We are interested in how genotypic variability impacts molecular phenotypes and how, together with the environment, this affects human phenotypes, including disease susceptibility.
Clearly any genetic effect starts off at the molecular level, e.g. by impacting gene-expression which may then modulate the concentrations of other small molecules. In order to trace these effects we need molecular measurements. Indeed, for samples from the Cohorte Lausannoise we have generated RNAseq data from lymphoblastic cell lines and NMR profiles from urine and serum samples.
In our first paper "Genome-wide association study of metabolic traits reveals novel gene-metabolite-disease links" (published in [PLoS Genetics http://journals.plos.org/plosgenetics/article?id=10.1371/journal.pgen.1004132]) we reported results from a metabolome- and genome-wide association study on 1H-NMR urine metabolic profiles. Our study was conducted within an untargeted approach, employing a novel method for compound identification. We replicated many of the previously reported genetically driven variations in human metabolism and revealed two new striking examples of genetic variations with a sizeable effect on the urine metabolome. Interestingly, in these two gene-metabolite pairs both the gene and the affected metabolite are related to human diseases – Crohn’s disease in the first case, and kidney disease in the second. This highlights the connection between genetic predispositions, affected metabolites, and human health.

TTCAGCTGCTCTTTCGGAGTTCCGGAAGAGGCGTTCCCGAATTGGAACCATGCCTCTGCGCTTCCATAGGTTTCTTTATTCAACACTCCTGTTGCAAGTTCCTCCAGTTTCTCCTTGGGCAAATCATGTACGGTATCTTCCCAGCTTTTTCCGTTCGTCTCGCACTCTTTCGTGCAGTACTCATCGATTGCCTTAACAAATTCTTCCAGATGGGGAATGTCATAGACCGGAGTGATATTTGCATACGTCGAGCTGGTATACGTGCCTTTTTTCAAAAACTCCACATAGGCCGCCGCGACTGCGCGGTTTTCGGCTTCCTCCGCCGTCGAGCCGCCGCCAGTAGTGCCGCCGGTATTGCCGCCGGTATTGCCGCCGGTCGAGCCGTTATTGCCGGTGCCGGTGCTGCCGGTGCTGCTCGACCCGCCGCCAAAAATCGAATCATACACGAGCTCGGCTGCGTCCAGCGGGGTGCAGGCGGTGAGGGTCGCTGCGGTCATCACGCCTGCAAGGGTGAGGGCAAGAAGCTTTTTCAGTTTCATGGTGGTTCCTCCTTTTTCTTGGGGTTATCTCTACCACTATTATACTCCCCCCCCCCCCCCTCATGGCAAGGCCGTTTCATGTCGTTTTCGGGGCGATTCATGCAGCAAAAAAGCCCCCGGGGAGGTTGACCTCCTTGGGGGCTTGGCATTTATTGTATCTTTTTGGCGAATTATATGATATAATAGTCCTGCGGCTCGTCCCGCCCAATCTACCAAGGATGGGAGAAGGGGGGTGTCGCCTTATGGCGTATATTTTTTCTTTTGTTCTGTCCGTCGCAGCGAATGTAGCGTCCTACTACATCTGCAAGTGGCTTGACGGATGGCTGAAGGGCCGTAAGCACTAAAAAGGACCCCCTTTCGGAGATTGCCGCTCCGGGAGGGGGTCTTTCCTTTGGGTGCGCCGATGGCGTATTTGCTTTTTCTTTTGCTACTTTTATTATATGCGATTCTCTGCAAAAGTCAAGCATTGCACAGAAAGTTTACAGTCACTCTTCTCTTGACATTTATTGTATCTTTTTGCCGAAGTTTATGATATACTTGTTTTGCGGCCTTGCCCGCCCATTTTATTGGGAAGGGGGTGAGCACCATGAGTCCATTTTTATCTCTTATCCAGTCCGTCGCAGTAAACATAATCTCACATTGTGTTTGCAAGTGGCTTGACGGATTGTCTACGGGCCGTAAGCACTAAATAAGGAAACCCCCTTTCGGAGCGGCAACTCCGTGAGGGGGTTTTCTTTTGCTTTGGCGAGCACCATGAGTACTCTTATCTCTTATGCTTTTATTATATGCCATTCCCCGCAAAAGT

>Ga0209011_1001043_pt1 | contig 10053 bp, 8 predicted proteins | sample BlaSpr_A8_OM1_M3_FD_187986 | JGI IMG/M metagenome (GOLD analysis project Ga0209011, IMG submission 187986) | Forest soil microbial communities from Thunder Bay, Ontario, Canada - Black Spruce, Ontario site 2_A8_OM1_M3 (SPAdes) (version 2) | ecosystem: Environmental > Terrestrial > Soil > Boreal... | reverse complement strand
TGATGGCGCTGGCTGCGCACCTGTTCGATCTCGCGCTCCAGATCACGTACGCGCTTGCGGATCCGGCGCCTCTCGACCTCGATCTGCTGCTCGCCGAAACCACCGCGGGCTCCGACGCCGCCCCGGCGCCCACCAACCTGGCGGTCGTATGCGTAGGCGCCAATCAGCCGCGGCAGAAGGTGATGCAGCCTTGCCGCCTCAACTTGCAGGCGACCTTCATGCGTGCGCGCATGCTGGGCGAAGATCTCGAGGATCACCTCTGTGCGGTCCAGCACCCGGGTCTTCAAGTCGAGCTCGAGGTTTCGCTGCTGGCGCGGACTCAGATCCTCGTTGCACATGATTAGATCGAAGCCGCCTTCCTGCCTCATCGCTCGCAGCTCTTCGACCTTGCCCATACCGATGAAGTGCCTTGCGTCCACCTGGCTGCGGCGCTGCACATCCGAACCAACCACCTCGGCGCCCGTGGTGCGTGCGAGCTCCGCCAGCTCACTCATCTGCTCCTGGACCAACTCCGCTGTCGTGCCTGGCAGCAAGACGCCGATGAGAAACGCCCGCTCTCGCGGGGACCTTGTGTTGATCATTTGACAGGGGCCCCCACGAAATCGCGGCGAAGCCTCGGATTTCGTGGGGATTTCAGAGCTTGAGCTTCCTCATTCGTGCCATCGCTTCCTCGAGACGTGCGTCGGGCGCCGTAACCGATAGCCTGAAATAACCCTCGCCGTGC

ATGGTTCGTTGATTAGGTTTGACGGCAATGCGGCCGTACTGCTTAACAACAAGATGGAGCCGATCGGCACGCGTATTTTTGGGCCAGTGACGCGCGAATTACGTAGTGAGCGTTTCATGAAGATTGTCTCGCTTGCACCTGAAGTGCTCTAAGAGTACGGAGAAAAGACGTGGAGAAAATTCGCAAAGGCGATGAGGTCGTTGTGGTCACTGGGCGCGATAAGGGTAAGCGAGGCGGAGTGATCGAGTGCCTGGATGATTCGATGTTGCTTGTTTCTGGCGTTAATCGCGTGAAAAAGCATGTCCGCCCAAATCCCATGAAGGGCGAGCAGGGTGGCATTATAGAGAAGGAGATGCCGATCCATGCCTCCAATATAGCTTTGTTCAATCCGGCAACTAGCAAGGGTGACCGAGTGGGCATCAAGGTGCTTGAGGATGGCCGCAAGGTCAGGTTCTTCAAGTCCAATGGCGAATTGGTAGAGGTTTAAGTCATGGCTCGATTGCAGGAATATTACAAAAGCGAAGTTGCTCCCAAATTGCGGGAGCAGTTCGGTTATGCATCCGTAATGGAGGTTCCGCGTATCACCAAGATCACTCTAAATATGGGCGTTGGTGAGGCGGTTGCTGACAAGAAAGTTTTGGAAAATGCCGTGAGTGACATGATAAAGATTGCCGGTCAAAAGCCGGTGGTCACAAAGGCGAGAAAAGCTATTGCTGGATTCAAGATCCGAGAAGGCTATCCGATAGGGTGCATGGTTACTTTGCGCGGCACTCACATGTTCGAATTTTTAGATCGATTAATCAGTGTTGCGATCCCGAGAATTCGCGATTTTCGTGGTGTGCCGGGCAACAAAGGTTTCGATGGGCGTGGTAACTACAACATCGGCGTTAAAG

In second paper "Metabomatching: Using genetic association to identify metabolites in proton NMR spectroscopy" (published in [PLoS Comp Bio http://journals.plos.org/ploscompbiol/article?id=10.1371/journal.pcbi.1005839]) we elaborated on our Metabomatching method. Our main point is that metabolome-wide genome-wide association studies typically follow an acquire-identify-associate procedure: metabolome data are acquired experimentally, metabolites are identified in the experimental data and their concentrations quantified, and the metabolite concentrations are tested for association with genetic variants. We provide a method for an untargeted approach, which follows an acquire-associate-identify procedure: the experimental data are binned into metabolome features, and the features tested directly for genetic association. Our method relies on the fact that when the metabolome is measured by proton NMR spectroscopy, genetically associated features tend to correspond to peaks in the NMR spectrum of the underlying metabolites. This inherent property of the untargeted approach acts as a genetic spiking which informs on the identities of involved metabolites. Metabomatching is a method that uses genetic spiking information to identify the metabolite candidates, listed in a spectral database, most likely to underlie observed feature associations.